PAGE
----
If our P-value is less than our α level, we reject H 0 (The evidence supports the alternate
hypothesis)
If our P-value is greater than our α level, we fail to reject H 0 (The evidence supports the null
hypothesis)
Section 11.2 Highlights
The math for a “z test for a population mean”
 A significance test about the population mean in the unrealistic setting when σ is known is
called a “z Test for a Population Mean”
x  0
z
 The z statistic is found using the formula:
.
 n
 The z statistic has a standard normal distribution so we can use either the chart in our yellow
stat packet or normalcdf to find the P value.
 Failing to find evidence against H 0 means only that the data are consistent with H 0 , not that
we have clear evidence that H 0 is true.
The link between confidence intervals and significance tests
 A 95% confidence interval captures the true value of μ in 95% of all samples. If we are 95%
confident that the true μ lies in our interval, we are also confident that values of μ that fall
outside our interval are incompatible with the data.
 There is an intimate connection between 95% confidence and significance at the α = .05 level
and the same goes for 99% confidence and significance at the α = .01 level.
 A level α two-sided significance test rejects a hypothesis H 0 :    0 exactly when the value
 0 falls outside a level ( 1   ) confidence interval for μ.
 The link between two-sided significance tests and confidence intervals is sometimes call
duality.
Section 11.3 Highlights
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The purpose of a test of significance is to give a clear statement of the degree of evidence
provided by the sample against the null hypothesis.
The P-value does this, but how small should a P-value be in order to be considered
“convincing” evidence against the null hypothesis?
If H 0 represents an assumption that the people you have to convince have believed for years,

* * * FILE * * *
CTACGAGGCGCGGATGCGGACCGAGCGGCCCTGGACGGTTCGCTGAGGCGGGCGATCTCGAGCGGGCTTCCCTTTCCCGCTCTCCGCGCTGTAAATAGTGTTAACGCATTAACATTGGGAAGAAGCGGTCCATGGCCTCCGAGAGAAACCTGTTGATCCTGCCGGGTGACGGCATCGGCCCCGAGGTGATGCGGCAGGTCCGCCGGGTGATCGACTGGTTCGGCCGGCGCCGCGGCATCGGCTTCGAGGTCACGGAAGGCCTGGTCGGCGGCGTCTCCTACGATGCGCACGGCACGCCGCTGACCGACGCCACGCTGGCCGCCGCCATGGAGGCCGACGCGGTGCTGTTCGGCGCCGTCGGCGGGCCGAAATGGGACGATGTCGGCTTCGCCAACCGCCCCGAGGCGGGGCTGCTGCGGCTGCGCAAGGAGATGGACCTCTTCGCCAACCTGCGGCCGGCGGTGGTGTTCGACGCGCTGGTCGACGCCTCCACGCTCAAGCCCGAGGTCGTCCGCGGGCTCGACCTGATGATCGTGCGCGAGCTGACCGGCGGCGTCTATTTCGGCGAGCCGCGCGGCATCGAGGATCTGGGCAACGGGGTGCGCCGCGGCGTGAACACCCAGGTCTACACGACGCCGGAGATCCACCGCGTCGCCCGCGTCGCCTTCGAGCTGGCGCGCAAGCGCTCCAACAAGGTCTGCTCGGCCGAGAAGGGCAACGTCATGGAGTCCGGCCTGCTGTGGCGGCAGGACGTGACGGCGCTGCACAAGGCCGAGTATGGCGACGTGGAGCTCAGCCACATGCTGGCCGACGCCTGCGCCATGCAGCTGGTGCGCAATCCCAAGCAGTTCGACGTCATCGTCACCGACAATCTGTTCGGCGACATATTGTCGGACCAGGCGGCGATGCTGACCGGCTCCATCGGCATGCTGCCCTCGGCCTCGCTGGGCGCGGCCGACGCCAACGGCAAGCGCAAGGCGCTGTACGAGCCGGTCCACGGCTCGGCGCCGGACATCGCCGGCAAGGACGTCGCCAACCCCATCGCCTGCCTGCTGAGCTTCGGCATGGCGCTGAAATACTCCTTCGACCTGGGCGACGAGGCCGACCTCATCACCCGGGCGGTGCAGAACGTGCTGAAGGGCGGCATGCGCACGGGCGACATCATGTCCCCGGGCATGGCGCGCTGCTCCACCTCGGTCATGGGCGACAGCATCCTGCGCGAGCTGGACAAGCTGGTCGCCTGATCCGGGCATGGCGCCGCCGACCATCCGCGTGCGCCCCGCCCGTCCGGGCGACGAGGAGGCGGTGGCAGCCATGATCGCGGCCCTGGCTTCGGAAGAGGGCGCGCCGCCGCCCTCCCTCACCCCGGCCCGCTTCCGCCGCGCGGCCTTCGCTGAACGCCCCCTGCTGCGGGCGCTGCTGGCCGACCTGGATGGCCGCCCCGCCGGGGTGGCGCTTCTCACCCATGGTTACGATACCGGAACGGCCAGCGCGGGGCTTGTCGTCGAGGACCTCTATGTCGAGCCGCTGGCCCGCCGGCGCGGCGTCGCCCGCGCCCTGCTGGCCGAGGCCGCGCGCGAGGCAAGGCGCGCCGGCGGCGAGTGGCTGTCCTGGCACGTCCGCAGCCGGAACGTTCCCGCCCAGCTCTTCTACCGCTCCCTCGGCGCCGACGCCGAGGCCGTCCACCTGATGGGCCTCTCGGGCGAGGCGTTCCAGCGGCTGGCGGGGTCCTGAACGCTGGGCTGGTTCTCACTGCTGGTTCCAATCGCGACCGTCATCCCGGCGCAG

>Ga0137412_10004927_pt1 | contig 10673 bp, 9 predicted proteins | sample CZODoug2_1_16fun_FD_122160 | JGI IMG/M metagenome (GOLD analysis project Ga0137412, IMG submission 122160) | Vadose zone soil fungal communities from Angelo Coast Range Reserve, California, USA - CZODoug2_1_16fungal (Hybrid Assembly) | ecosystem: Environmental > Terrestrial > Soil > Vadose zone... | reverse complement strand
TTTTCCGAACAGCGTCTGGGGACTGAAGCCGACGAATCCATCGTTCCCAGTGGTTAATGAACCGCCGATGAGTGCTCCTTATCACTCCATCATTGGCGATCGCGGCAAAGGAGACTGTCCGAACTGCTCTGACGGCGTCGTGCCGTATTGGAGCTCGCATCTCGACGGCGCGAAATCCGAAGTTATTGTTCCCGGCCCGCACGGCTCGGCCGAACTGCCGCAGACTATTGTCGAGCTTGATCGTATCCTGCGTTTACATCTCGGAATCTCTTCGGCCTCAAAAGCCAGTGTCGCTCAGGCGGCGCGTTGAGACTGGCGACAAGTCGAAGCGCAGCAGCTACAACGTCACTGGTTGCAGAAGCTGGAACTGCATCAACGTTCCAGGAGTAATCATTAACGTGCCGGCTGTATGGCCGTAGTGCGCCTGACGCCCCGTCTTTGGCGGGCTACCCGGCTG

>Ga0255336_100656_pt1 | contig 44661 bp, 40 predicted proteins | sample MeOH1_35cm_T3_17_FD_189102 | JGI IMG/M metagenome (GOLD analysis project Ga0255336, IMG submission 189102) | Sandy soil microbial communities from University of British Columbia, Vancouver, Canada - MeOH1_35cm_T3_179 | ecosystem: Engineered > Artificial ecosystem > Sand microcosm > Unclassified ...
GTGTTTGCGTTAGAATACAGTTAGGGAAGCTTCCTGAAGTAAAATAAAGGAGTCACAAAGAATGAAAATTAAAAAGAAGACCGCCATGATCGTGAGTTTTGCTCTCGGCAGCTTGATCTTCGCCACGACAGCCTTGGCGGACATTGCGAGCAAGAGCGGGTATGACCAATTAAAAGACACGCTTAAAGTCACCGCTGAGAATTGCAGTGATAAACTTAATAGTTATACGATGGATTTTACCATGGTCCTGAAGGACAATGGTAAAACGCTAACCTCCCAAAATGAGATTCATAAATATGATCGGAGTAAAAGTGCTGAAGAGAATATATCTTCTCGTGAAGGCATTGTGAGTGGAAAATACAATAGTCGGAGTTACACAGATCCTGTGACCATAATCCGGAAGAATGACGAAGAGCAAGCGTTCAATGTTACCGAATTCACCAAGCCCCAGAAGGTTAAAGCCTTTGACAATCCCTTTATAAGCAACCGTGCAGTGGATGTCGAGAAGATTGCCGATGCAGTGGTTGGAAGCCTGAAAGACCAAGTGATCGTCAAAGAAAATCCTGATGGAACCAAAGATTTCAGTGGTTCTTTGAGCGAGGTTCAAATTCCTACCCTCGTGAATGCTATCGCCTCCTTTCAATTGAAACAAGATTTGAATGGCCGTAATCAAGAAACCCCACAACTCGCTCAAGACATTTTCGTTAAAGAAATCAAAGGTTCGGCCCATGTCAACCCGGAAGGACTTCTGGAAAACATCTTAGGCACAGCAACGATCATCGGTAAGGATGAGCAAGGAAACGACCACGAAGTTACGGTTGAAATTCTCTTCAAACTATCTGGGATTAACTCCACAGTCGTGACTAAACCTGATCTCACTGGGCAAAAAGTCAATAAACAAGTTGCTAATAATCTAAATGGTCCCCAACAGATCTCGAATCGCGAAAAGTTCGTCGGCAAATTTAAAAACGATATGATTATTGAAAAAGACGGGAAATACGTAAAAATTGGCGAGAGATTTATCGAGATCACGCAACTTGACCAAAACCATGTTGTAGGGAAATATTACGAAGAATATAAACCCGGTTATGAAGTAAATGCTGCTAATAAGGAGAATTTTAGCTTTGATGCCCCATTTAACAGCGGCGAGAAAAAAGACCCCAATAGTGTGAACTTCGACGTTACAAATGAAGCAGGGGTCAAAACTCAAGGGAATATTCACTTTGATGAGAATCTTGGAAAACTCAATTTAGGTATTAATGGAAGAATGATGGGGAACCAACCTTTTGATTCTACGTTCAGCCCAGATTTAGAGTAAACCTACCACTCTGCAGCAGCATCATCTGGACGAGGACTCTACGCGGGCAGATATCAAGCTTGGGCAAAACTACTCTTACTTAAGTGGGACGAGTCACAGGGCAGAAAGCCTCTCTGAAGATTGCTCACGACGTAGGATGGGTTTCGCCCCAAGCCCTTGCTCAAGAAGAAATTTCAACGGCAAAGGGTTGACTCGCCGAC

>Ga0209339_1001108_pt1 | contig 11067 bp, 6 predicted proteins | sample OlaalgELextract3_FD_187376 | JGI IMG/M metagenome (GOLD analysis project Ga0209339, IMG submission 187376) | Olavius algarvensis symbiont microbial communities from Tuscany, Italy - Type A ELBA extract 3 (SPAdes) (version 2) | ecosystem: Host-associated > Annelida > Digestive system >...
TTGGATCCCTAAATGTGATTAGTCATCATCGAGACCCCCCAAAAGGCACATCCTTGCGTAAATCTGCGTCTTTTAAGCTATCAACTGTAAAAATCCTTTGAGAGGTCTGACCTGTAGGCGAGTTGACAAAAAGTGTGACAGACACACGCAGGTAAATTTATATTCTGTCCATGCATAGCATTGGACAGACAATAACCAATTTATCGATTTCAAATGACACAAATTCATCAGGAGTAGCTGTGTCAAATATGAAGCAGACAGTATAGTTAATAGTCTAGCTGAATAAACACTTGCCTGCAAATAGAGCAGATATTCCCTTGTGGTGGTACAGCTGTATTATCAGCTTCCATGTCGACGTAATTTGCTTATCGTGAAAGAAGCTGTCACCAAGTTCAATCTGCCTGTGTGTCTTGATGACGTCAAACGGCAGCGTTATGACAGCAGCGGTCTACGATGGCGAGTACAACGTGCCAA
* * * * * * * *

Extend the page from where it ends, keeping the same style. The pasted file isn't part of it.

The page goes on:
strong evidence will be needed to persuade them.
If rejecting H 0 in favor of H a means making an expensive decision, you will need strong
evidence.
There is no sharp border between “statistically significant” and “statistically insignificant,”
only increasingly strong evidence as the P-value decreases.
Statistical significance is not the same as practical importance.
Badly designed surveys or experiments often produce invalid results. Formal statistical
inference cannot correct basic flaws in the design of an experiment or study.
Section 11.4 Highlights
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Type I error occurs if we reject the null hypothesis when it is in fact true.
The probability of committing a Type I error is α.
Type II error occurs if we fail to reject the null hypothesis when it is actually false.
The probability of committing a Type II error is β
The power of a significance test measures its ability to detect an alternative hypothesis.
The power against a specific alternative is the probability that the test will reject the null
hypothesis when the alternative is true
The power against a specific alternative is 1 – β
Increasing the sample size increases the power.
We can also increase the power by using a higher α level.